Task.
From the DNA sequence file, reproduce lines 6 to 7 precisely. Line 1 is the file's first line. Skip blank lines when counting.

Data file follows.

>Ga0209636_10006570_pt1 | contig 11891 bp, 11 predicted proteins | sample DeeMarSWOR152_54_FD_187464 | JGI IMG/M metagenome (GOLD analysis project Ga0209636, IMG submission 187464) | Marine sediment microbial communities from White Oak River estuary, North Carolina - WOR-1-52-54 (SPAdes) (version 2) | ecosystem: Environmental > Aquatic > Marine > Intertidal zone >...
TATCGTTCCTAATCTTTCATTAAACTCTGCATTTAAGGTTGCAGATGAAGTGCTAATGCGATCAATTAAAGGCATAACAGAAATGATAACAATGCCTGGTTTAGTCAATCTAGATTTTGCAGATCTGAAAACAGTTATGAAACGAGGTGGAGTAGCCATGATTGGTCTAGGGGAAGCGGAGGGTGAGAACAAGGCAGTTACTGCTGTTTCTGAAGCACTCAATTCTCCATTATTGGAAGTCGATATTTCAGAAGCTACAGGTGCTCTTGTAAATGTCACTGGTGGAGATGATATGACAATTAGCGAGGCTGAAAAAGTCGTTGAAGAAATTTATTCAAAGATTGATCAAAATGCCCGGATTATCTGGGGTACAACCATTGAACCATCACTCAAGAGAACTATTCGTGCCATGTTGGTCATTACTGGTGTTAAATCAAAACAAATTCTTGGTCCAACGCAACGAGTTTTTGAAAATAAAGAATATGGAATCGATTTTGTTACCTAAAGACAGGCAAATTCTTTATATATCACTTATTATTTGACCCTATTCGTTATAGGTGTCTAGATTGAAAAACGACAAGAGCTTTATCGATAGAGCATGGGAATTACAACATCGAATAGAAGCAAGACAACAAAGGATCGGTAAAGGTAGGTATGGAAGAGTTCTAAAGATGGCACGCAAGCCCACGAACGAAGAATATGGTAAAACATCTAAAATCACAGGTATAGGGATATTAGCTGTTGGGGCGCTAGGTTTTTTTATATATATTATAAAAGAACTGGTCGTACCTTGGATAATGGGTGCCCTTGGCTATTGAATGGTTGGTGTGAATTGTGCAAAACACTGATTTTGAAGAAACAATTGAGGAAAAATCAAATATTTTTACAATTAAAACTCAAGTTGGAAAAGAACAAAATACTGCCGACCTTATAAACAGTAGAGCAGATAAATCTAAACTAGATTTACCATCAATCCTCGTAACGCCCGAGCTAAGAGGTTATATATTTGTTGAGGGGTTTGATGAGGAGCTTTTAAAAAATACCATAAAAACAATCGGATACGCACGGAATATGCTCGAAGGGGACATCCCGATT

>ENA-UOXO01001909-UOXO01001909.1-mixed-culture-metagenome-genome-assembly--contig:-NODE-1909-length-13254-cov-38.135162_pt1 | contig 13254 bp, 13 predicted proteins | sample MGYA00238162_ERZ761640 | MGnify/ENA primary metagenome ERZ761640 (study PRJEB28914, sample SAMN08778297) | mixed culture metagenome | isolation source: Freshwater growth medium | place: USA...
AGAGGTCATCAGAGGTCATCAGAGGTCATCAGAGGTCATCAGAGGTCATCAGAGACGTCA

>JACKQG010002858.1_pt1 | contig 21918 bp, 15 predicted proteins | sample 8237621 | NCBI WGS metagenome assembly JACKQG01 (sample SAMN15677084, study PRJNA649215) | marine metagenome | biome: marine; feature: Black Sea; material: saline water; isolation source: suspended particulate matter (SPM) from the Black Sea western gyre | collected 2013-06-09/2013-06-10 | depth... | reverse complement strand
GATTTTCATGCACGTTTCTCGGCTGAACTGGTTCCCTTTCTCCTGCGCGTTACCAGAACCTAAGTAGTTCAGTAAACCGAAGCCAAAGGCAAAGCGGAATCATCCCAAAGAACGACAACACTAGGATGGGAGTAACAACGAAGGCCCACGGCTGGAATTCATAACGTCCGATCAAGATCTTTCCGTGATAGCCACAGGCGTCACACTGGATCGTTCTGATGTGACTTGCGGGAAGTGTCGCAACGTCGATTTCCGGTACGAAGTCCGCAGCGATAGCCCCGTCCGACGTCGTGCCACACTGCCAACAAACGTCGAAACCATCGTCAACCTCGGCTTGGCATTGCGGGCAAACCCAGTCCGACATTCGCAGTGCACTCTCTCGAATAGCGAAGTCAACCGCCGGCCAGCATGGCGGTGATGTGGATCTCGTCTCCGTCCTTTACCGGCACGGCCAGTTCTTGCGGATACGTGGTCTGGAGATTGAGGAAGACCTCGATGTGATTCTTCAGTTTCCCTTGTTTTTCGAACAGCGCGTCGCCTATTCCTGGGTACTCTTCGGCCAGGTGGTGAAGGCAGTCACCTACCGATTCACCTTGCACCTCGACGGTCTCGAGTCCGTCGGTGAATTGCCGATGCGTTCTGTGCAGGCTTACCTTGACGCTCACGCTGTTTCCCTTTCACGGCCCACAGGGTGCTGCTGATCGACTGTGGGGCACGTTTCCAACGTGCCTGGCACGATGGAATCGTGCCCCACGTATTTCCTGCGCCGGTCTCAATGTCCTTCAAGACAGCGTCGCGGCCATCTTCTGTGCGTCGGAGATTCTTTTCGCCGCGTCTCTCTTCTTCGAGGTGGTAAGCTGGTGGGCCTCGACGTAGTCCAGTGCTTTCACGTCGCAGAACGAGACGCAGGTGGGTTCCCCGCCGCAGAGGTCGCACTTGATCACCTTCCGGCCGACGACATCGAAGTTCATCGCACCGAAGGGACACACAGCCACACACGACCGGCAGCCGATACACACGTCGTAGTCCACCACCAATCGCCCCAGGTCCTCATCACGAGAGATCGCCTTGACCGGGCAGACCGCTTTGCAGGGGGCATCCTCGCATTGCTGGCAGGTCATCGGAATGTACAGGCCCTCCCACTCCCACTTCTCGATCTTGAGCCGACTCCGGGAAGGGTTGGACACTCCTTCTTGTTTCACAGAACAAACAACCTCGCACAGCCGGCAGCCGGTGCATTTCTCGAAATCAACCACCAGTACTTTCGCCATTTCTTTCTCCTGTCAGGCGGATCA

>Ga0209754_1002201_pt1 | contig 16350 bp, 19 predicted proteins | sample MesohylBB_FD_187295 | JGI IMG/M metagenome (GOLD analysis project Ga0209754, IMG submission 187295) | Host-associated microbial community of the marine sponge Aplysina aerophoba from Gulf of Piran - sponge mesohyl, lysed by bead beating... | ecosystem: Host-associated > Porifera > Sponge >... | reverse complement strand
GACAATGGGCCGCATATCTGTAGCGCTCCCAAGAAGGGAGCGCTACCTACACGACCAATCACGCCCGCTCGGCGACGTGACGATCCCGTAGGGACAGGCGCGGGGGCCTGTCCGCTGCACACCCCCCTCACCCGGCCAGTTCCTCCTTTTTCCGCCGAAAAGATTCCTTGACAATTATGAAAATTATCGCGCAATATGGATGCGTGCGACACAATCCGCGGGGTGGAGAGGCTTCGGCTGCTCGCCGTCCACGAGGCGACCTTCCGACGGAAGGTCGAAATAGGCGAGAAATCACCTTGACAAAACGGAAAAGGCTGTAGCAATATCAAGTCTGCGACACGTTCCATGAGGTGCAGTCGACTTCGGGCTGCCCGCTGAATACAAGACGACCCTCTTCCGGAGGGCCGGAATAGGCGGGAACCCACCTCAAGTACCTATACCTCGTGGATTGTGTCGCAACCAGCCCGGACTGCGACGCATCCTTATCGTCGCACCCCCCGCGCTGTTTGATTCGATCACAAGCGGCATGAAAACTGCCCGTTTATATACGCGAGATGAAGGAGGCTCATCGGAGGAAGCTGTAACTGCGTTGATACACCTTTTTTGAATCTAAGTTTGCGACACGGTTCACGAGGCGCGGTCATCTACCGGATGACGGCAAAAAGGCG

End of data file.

GATTTTCATGCACGTTTCTCGGCTGAACTGGTTCCCTTTCTCCTGCGCGTTACCAGAACCTAAGTAGTTCAGTAAACCGAAGCCAAAGGCAAAGCGGAATCATCCCAAAGAACGACAACACTAGGATGGGAGTAACAACGAAGGCCCACGGCTGGAATTCATAACGTCCGATCAAGATCTTTCCGTGATAGCCACAGGCGTCACACTGGATCGTTCTGATGTGACTTGCGGGAAGTGTCGCAACGTCGATTTCCGGTACGAAGTCCGCAGCGATAGCCCCGTCCGACGTCGTGCCACACTGCCAACAAACGTCGAAACCATCGTCAACCTCGGCTTGGCATTGCGGGCAAACCCAGTCCGACATTCGCAGTGCACTCTCTCGAATAGCGAAGTCAACCGCCGGCCAGCATGGCGGTGATGTGGATCTCGTCTCCGTCCTTTACCGGCACGGCCAGTTCTTGCGGATACGTGGTCTGGAGATTGAGGAAGACCTCGATGTGATTCTTCAGTTTCCCTTGTTTTTCGAACAGCGCGTCGCCTATTCCTGGGTACTCTTCGGCCAGGTGGTGAAGGCAGTCACCTACCGATTCACCTTGCACCTCGACGGTCTCGAGTCCGTCGGTGAATTGCCGATGCGTTCTGTGCAGGCTTACCTTGACGCTCACGCTGTTTCCCTTTCACGGCCCACAGGGTGCTGCTGATCGACTGTGGGGCACGTTTCCAACGTGCCTGGCACGATGGAATCGTGCCCCACGTATTTCCTGCGCCGGTCTCAATGTCCTTCAAGACAGCGTCGCGGCCATCTTCTGTGCGTCGGAGATTCTTTTCGCCGCGTCTCTCTTCTTCGAGGTGGTAAGCTGGTGGGCCTCGACGTAGTCCAGTGCTTTCACGTCGCAGAACGAGACGCAGGTGGGTTCCCCGCCGCAGAGGTCGCACTTGATCACCTTCCGGCCGACGACATCGAAGTTCATCGCACCGAAGGGACACACAGCCACACACGACCGGCAGCCGATACACACGTCGTAGTCCACCACCAATCGCCCCAGGTCCTCATCACGAGAGATCGCCTTGACCGGGCAGACCGCTTTGCAGGGGGCATCCTCGCATTGCTGGCAGGTCATCGGAATGTACAGGCCCTCCCACTCCCACTTCTCGATCTTGAGCCGACTCCGGGAAGGGTTGGACACTCCTTCTTGTTTCACAGAACAAACAACCTCGCACAGCCGGCAGCCGGTGCATTTCTCGAAATCAACCACCAGTACTTTCGCCATTTCTTTCTCCTGTCAGGCGGATCA

>Ga0209754_1002201_pt1 | contig 16350 bp, 19 predicted proteins | sample MesohylBB_FD_187295 | JGI IMG/M metagenome (GOLD analysis project Ga0209754, IMG submission 187295) | Host-associated microbial community of the marine sponge Aplysina aerophoba from Gulf of Piran - sponge mesohyl, lysed by bead beating... | ecosystem: Host-associated > Porifera > Sponge >... | reverse complement strand